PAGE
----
We Are All Treaty People




FASD and the TRC: A Framework for Action and Practical Strategies

  • April 25, 2019 1 pm - 1:30 pm
  • Online

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In June 2015, the Truth and Reconciliation Commission released 94 Calls to Action as they relate to the ongoing impacts of residential schools in Canada. There were 17 items listed in the area of justice reform including TRC Call to Action #34 that focused on Fetal Alcohol Spectrum Disorder (FASD) within the Criminal Justice System. To assist with bringing about much needed change in the courts, Dr. Michelle Stewart’s research team released a Framework for Action to assist in justice reform. Included in the Framework for Action was the need to offer enhanced training and supports to frontline justice professionals who are working with people that have complex and challenging needs in the court.

FASD and the TRC: A Framework for Action and Practical Strategies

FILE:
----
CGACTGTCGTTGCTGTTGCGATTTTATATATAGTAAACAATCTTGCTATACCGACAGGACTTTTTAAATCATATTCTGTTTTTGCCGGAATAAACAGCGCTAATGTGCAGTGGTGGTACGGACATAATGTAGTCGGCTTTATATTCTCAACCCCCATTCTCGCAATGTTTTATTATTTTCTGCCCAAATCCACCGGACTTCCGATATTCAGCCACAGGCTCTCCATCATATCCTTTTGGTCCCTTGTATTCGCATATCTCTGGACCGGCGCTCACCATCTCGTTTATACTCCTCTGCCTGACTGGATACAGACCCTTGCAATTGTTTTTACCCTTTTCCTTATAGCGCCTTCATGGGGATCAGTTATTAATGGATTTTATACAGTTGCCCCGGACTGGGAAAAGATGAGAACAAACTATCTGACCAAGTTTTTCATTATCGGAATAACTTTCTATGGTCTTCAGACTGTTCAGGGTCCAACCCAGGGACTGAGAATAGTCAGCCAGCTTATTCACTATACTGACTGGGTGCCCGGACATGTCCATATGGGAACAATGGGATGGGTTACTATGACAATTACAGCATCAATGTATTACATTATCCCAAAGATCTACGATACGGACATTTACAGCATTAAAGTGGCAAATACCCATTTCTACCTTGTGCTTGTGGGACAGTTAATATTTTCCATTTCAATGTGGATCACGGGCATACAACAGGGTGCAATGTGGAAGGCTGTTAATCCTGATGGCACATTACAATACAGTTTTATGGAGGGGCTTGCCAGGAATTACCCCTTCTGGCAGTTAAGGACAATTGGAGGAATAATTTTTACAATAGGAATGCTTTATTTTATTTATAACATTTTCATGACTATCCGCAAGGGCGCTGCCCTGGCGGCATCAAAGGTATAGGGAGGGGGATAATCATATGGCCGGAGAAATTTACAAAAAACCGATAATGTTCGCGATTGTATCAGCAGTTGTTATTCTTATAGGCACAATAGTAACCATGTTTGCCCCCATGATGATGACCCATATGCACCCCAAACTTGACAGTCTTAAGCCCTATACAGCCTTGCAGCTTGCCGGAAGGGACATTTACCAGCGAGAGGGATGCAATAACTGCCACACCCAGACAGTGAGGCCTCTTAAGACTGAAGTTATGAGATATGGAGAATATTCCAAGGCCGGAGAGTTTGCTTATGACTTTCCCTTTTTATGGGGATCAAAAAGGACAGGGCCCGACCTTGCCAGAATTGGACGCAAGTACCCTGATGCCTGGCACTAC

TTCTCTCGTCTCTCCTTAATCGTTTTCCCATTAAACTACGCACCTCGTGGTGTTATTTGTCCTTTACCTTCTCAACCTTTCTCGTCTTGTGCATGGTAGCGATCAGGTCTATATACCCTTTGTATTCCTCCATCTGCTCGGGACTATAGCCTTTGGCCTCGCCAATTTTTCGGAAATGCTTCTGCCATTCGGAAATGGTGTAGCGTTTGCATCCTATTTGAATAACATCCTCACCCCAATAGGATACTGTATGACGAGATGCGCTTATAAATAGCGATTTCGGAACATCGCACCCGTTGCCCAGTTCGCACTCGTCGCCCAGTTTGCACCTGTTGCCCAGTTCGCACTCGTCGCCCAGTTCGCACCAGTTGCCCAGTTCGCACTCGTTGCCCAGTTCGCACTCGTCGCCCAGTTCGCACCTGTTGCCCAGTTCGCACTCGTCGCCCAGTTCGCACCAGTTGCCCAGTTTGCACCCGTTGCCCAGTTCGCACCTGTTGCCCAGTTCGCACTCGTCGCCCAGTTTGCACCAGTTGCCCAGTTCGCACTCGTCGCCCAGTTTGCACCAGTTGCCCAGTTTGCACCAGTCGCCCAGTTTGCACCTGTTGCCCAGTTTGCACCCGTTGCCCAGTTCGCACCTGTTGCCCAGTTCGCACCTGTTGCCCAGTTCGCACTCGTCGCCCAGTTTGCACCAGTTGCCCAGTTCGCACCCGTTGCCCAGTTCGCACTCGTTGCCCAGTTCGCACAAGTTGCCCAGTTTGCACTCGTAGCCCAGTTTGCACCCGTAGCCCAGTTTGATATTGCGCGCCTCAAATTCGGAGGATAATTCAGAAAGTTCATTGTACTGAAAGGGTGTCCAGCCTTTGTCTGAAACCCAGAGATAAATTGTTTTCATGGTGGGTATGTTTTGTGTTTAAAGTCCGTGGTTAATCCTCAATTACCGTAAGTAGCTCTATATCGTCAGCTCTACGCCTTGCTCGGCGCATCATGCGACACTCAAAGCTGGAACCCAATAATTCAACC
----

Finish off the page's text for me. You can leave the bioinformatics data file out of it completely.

This session will include an overview of FASD and how it presents particular challenges in the justice system;  summary and overview of the TRC and how it took up not only justice reform, but FASD specifically. This background information will then be coupled with an overview of the Framework for Action that will include practical strategies to better support individuals in the community alongside some of their specialized needs in the courtroom.

The goal is for participants to exit the session with a better understanding of:

 how the disability can present itself in the justice system

 strategies associated to assisting clients with FASD

 broader contexts at play when individuals with this disability are involved in the courts – whether that be

family, civil, or criminal matters.

Presenter: Dr. Michelle Stewart is an Associate Professor and Director of the Community Research Unit at the University of Regina. She holds multiple appointments on research teams including being the Strategic Research Lead for Justice Interventions with Canada FASD Research Network, as well as the Saskatchewan Population Health Research and Evaluation Unit. Michelle is an applied political anthropologist with research focused on cognitive disabilities, mental health, and inequalities as they present in the criminal justice system.

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To sign up for the webinar, please send this registration form to info@skprevention.ca.

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